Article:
Farm Food Facts

Ep 42 Dr. Liz Wagstrom, Maddie Hokanson, Women in Pork

September 17, 2019 Episode 42
Farm Food Facts
Ep 42 Dr. Liz Wagstrom, Maddie Hokanson, Women in Pork
Chapters
Farm Food Facts
Ep 42 Dr. Liz Wagstrom, Maddie Hokanson, Women in Pork
Sep 17, 2019 Episode 42
USFRA
Show Notes Transcript

Our thought leader today is Dr. Liz Wagstrom currently serves as the Chief Veterinarian for the National Pork Producers Council. She leads NPPC’s Science and Technology efforts, including on responsible antibiotic use and antibiotic use data collection and reporting. 

The news you need to know:
1. This summer the USDA released its annual Technology Transfer Report on tech innovation in the Ag sector.
2. The radical Farming system that puts Pigs in the Shade.


The Farmer of The Week is Maddie Hokanson is part of the 7th generation at Schafer Farms located in Goodhue, Minnesota, where they have been raising pigs and beef cattle since 1886. 



Phil Lempert:
0:01
Farm Food Facts where every farmer, every acre and every voice matter. Welcome to Farm Food Facts for Wednesday, September 18, 2019 I'm your host Phil Lempert.Today, we're going to discuss pork. More importantly, women in the pork industry and with us are two women who are perfect for this discussion. Dr Liz Wagstrom and Maddie Hokanson. Dr Wagstrom currently serves as the chief veterinarian for the National Pork Producers Council. She leads NPC's, science and technology efforts including on responsible antibiotic use and antibiotic use, data collection and reporting. During her career, she's worked at the intersection of animal health, public health, including as a practicing veterinarian and Public Health Veterinarian, an industry organization, staff member, and an academia. Maddie Hokanson is part of the seventh generation of Schafer Farms located in Goodhue, Minnesota, where they had been raising pigs and beef cattle since 1886. In addition to the farm, Maddie works and freelance communication for the national pork board being part of the planning and execution of farm tours and video shoots across the country. Welcome both of you to farm food facts.
:
1:17
Thank you.
:
1:18
So Dr Wagstrom. Let's start with you. Um, tell me a bit about the swine veterinary public policy advocacy program.
Dr. Wagstrom:
1:26
The Swine Veterinary Public Policy Advocacy program, which now I'll just call "The Program" cause that's too much of a mouthful of words to say, is a program we've been running for about 10 years at National Pork Producers Council and it's a way to help veterinarians expand into the area of advocating for the pork industry in the veterinary profession. We have three sessions, one in Washington DC that focuses on how legislation's made. So how do you get laws passed? How do you influence that those laws are the right laws for our industry. Then we do a second session focused on trade.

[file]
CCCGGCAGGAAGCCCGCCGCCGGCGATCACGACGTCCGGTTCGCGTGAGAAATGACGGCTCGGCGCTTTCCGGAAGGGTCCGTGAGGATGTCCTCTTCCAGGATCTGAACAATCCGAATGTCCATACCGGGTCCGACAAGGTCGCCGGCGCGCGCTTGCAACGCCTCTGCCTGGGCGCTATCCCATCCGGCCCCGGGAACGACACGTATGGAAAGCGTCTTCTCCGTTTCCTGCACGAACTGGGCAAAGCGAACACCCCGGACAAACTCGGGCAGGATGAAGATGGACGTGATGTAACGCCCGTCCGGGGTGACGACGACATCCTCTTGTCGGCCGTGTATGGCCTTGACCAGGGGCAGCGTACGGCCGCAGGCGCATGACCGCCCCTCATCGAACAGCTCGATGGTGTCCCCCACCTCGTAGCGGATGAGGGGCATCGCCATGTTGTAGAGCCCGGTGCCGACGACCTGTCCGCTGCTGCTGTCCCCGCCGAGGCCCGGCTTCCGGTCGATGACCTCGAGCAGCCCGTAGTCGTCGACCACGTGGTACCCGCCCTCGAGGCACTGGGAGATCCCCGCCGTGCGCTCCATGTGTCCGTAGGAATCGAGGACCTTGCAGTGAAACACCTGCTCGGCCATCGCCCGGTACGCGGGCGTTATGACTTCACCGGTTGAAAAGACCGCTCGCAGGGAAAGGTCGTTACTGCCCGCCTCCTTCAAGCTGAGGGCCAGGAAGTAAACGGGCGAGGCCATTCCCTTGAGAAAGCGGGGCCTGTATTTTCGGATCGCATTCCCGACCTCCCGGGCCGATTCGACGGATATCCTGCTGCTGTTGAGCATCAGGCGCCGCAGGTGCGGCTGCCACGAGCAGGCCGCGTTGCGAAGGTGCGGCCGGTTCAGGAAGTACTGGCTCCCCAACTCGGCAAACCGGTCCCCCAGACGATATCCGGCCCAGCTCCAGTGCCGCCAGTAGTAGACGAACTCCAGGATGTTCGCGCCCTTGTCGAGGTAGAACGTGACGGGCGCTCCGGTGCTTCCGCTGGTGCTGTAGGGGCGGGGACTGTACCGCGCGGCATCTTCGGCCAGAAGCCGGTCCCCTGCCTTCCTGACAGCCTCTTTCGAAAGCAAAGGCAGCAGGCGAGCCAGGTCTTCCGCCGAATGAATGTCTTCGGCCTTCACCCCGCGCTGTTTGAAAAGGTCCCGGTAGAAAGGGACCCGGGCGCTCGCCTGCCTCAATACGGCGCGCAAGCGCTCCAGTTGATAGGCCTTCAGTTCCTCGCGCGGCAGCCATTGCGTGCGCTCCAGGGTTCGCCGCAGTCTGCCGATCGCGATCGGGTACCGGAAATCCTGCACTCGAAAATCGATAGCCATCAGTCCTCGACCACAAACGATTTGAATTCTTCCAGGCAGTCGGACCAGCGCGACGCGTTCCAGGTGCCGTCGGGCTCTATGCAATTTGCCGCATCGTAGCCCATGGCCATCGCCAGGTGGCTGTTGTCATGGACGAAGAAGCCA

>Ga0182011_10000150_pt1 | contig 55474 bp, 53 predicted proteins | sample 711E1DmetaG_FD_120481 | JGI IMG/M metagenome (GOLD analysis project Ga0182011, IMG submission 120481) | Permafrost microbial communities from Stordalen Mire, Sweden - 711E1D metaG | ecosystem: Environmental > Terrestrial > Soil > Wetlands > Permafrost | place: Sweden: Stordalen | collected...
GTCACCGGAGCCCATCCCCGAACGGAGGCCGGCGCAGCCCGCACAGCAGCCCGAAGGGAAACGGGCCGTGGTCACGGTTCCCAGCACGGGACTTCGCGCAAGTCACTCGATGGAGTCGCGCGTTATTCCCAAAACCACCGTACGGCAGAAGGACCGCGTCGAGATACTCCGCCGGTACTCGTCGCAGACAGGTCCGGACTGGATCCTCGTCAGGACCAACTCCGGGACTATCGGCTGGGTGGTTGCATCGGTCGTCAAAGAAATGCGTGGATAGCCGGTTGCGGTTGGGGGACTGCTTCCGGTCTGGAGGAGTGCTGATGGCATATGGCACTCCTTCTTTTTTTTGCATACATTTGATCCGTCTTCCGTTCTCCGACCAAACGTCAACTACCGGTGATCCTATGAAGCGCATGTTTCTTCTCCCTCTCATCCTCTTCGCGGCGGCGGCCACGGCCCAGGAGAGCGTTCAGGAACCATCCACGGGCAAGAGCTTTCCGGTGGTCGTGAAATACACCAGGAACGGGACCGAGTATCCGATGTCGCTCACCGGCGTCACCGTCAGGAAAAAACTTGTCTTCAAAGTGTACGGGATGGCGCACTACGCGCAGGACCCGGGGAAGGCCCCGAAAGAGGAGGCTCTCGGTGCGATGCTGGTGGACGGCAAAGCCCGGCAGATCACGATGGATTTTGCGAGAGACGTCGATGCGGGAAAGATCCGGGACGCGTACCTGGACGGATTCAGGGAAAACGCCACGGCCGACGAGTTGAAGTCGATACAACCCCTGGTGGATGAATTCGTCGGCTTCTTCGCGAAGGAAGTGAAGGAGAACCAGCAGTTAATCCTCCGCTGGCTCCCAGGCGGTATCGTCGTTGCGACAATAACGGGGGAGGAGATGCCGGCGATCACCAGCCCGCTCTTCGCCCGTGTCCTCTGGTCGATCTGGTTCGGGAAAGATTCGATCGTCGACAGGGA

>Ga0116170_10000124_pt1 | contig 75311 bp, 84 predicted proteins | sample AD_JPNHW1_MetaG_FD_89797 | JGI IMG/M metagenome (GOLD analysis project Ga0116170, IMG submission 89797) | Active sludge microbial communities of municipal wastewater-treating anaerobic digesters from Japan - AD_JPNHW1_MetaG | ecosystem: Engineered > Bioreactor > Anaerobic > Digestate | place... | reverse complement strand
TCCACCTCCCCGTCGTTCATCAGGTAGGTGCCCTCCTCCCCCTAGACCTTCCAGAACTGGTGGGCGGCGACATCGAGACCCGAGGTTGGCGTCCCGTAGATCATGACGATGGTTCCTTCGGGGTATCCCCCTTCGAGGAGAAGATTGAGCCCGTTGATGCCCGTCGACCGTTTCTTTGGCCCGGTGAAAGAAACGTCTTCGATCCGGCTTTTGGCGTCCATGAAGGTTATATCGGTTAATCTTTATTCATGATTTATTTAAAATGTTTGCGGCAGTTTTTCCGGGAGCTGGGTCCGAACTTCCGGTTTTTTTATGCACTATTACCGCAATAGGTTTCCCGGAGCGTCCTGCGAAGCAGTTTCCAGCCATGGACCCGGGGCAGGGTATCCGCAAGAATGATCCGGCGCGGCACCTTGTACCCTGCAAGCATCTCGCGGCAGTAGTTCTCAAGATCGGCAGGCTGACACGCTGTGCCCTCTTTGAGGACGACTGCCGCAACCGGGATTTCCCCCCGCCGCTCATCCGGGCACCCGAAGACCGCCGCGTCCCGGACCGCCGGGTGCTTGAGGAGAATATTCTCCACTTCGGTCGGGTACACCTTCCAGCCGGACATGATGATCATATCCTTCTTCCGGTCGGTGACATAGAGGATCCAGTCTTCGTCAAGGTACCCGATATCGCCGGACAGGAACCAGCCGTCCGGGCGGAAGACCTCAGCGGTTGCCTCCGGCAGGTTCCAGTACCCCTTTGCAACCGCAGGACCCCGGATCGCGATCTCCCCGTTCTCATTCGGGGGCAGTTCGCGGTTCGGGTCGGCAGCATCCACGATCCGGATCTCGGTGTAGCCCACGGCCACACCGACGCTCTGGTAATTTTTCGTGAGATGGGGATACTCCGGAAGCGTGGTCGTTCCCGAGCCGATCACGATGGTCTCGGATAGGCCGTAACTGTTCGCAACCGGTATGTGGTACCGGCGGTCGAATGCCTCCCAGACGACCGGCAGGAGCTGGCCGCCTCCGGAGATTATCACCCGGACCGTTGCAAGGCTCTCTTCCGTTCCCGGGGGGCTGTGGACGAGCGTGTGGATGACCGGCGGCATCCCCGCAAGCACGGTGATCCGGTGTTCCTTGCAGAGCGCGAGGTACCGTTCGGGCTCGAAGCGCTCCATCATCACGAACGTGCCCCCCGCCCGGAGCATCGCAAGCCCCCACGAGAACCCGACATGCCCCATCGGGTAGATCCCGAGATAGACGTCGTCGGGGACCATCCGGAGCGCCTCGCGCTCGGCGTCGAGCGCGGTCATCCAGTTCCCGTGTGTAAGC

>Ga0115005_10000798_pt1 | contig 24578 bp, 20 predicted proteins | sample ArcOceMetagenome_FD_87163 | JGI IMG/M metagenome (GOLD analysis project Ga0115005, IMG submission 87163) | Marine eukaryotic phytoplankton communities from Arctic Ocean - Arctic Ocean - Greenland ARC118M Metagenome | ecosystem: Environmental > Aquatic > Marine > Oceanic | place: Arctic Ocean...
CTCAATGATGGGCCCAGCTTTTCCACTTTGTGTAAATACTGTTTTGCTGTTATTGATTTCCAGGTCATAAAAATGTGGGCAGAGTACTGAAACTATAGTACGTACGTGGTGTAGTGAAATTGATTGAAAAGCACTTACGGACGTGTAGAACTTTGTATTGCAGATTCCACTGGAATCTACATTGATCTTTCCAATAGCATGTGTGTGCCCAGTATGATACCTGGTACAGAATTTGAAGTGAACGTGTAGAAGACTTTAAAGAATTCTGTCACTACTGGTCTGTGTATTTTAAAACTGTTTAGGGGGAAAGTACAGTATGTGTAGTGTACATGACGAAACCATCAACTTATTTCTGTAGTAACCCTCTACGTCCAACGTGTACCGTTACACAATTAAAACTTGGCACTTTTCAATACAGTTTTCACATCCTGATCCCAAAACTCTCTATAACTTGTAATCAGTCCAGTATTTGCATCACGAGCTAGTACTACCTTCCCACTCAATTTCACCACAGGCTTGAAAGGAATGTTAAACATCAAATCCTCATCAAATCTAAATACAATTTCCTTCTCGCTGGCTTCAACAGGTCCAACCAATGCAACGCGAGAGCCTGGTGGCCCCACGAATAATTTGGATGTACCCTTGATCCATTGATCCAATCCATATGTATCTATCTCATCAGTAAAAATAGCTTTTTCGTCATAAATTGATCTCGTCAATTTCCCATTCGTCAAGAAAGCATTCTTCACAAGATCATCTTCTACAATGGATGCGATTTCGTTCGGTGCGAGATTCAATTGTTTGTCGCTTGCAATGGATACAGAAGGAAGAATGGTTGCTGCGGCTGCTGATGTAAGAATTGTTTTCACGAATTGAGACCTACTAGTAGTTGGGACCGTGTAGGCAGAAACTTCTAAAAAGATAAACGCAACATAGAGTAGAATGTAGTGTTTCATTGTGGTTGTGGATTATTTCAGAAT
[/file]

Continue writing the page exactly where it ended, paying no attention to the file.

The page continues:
Phil Lempert:
2:06
Before you get to that, explain to me why it's important for a veterinarian, um, to understand how laws are made.
Dr. Wagstrom:
2:15
We look at our industry, both the veterinary practice as well as the pork industry. Um, there are a lot of people that may be interested in, um, legislating how we practice medicine or how we grow our animals. And a lot of those people have no concept of what we do on the farm story. In our practices. So as a veterinarian, we can come up to Capitol Hill, we can talk from experience about what veterinarians do and how we work with our farmers that raise pigs.
Phil Lempert:
2:45
So when we talk about these legislators and you get in front of them and other veterinarians get in front of them, what are some of the kinds of questions that they bring up? Are some of the issues that they bring up that, that you as a, as a say, oh, well, you know, how do you not know this? Um, and, and you know, legislating and, you know, what are, what are those kinds of things?
Dr. Wagstrom:
3:09
Oh, we have misinformation out there such as every pig every day gets antibiotics, couldn't be further from the truth. So the veterinarian, we can talk to them about, um, why we use antibiotics, why we work to minimize the need to use antibiotics and, and just the care that we take to make sure that our animals are healthy and produce safe food. Got It.